So it is the example of Specialist Tillman that brings me to this realization:  service to others is something we all have the capacity to perform if we look around and make the commitment to offset the too-many examples of disservice we witness all around us.  Many of you know I have one of the most rewarding jobs on earth because I get to work in a supportive role with college students who are also Division 1 athletes.  I have been able to build a special bond with one of my students who confided in me that he feels he has had to struggle every day of his life.  He grew up in a tough inner city neighborhood, one of several children raised by a single mother.  He attended under-funded schools, spent years in foster care and experienced the juvenile justice system.  His desire to belong and fit in led him to run with a gang.  He acknowledges that he caused more than his share of trouble and that there were days that he didn’t think he would live as long as he has.  He never dreamed of attending college on an athletic scholarship.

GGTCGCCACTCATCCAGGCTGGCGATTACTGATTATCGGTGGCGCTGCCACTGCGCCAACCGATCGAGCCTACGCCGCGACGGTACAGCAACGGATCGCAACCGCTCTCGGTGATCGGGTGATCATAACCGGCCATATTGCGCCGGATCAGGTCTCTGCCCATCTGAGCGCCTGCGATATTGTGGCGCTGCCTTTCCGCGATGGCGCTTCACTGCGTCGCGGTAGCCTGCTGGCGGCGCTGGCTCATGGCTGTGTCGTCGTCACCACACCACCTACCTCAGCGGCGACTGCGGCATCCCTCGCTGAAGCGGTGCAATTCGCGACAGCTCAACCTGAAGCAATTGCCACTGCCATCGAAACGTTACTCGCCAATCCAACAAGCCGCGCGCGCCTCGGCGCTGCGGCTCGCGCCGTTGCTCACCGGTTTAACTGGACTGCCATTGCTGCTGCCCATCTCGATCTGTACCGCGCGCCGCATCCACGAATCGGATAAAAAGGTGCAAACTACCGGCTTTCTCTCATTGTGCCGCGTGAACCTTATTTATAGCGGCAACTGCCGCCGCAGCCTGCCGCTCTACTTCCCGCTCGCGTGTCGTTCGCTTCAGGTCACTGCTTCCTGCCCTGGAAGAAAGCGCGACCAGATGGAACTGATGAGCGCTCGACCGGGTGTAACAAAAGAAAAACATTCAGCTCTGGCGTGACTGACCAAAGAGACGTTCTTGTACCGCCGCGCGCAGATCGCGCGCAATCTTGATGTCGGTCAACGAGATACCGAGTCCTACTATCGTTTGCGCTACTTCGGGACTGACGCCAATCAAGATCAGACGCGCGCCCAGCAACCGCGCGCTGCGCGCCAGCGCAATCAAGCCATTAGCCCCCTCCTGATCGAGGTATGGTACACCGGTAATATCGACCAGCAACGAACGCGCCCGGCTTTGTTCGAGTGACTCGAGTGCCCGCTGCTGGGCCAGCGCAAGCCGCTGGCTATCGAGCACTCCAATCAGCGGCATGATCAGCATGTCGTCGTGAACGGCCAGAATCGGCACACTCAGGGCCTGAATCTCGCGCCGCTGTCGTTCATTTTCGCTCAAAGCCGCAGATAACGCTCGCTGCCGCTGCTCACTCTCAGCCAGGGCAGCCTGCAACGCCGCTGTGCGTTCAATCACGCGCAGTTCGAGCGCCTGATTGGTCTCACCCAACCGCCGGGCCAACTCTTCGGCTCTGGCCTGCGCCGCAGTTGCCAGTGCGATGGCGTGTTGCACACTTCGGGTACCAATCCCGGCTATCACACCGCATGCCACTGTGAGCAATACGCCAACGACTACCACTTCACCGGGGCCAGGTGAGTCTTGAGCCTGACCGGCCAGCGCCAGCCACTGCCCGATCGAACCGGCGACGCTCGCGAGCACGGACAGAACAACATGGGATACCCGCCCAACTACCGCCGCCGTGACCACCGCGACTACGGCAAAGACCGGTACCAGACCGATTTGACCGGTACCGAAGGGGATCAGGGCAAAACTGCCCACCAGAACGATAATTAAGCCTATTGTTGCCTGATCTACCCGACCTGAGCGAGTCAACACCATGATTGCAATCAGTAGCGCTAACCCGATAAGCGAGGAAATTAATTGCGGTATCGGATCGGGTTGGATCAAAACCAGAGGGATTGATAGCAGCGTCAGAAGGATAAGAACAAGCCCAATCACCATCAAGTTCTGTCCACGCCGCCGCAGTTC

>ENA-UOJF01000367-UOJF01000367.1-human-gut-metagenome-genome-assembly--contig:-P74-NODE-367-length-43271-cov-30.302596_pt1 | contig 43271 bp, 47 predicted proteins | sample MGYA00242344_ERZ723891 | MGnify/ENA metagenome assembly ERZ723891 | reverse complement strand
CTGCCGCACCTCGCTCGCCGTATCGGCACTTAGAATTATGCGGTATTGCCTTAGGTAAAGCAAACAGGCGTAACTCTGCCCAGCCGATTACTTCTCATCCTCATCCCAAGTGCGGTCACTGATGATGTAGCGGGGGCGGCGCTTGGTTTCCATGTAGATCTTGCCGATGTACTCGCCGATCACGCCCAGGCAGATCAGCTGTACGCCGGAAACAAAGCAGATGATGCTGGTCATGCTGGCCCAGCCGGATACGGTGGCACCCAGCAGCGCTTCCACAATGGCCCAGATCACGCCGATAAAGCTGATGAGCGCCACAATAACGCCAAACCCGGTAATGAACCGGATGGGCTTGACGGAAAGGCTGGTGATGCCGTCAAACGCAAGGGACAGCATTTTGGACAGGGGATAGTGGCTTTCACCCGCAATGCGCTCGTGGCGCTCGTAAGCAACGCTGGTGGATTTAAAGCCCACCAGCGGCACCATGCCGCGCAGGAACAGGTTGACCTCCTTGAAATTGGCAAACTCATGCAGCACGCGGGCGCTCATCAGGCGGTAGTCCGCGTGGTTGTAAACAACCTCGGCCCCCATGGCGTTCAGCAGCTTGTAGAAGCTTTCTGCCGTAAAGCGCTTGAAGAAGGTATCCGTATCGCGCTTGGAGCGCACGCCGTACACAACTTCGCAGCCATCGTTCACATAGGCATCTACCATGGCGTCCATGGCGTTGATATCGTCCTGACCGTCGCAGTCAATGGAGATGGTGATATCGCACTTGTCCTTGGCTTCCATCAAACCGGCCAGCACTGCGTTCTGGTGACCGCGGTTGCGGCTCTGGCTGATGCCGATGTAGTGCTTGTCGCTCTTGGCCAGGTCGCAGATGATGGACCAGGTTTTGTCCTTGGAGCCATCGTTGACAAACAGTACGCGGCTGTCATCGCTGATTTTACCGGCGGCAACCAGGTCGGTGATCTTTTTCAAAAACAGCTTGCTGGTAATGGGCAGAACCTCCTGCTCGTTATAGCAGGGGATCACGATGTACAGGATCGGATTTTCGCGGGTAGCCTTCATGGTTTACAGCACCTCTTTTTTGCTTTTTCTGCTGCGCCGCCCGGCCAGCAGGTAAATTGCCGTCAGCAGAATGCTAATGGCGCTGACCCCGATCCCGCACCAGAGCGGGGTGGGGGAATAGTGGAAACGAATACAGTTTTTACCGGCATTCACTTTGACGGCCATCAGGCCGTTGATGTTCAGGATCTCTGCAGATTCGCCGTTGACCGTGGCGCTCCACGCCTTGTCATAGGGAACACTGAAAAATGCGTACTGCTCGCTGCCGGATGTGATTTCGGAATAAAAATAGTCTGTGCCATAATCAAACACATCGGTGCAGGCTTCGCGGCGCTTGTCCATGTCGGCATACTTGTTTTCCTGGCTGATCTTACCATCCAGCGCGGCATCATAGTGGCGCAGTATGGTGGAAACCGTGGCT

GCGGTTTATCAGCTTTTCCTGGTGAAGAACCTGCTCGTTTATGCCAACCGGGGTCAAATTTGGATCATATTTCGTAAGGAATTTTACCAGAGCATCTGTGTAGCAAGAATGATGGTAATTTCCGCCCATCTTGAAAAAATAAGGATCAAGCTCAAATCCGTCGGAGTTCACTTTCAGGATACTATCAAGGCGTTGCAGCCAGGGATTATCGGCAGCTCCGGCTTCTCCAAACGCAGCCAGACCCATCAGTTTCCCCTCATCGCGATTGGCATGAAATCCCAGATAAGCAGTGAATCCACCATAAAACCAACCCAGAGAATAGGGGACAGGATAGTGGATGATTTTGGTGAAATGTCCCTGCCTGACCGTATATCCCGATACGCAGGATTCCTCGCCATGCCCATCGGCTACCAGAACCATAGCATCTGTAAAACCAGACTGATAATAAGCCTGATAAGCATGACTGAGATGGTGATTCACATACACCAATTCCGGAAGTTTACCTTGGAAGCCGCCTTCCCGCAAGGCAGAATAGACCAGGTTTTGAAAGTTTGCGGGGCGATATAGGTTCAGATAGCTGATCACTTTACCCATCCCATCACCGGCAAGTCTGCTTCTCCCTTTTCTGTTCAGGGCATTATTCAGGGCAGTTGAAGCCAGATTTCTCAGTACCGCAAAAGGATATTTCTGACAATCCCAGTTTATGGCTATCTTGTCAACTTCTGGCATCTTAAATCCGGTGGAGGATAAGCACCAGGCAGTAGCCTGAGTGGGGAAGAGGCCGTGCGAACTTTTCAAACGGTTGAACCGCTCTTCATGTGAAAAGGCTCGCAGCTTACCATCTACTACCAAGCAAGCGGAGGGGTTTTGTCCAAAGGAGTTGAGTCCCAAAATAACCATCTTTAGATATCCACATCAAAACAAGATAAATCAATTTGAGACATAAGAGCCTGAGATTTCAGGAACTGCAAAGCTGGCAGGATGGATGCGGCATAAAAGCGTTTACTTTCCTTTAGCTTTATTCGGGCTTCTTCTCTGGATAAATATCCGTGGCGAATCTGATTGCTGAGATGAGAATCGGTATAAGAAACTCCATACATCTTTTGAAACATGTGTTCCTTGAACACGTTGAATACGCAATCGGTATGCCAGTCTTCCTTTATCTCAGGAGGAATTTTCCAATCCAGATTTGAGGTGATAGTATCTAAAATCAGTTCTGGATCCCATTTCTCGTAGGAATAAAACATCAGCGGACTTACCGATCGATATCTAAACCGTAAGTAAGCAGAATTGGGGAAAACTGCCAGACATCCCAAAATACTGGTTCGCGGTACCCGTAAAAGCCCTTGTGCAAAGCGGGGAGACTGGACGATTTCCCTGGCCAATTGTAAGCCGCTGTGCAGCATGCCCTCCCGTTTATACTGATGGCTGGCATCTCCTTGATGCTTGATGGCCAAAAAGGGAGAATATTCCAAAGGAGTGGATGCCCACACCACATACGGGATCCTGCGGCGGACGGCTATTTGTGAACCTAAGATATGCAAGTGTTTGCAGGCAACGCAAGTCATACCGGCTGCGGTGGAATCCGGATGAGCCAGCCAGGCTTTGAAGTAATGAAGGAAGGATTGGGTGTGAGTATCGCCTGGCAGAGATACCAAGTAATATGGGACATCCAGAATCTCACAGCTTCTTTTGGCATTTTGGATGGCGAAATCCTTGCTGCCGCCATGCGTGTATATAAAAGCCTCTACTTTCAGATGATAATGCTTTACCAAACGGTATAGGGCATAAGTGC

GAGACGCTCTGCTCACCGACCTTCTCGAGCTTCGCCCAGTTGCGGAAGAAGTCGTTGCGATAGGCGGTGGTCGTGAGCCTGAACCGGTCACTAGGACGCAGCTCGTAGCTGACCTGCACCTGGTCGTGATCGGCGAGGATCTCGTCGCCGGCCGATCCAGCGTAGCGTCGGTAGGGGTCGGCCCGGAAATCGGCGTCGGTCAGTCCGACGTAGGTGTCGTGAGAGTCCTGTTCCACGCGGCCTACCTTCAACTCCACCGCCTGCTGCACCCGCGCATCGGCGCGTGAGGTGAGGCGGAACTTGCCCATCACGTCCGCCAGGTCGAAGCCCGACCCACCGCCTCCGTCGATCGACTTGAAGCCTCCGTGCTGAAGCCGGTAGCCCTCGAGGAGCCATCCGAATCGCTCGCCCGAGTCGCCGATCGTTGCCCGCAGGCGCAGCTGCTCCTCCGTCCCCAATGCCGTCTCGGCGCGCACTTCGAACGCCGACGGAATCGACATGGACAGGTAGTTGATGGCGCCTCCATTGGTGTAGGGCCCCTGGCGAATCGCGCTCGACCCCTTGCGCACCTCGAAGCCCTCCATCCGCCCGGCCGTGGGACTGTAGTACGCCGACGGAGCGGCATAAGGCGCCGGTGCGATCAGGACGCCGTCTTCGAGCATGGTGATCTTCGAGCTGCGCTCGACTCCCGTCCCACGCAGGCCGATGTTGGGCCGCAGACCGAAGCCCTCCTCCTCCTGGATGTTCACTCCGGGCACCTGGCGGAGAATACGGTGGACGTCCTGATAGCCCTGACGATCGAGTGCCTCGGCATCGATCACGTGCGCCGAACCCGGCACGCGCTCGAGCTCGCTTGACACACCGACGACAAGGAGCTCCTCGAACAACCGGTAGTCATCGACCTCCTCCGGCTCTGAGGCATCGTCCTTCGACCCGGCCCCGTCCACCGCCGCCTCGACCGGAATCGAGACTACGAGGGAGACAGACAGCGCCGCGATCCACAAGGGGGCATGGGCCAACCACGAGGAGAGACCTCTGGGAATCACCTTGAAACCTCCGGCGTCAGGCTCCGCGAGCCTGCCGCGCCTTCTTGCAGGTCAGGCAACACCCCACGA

I have to laugh when he tells me how and when life started to turn around for him; “There I was, sitting in detention study hall when this teacher came up to me and said she needed to see me in the hall.  Oh Lord, what did I do now?” he recalls.  Turns out this teacher had attended a freshman football game in which he played and had taken several photographs of him in action.  She simply wanted to give the photos to him and let him know she had come to watch him play.  My young friend recalls, with a tear in his eye and a catch in his voice, that he can absolutely point to that day and that measure of acknowledgement shown by that teacher through the simple act of giving a few photos, life changed for him.  She said through her action that I recognize you, I value you enough to do this for you, and others care about you.  Her service to her students did not end at the classroom door.  It was not limited to handing out assignments, reading tests and term papers and recording grades.   She served him, and I’m sure other students as well, by conveying a clear message that you are not invisible, I see you!  Today my student is nearing a degree in social work with plans to return to his neighborhood following graduation and return service to others.  To do unto others……

The apprehension with which we approach the third week in April doesn’t have to continue, not if we replace it with images and examples of service demonstrated by Mr. Tillman, an anonymous high school teacher and countless others who everyday add another layer of positiveness to someone we encounter.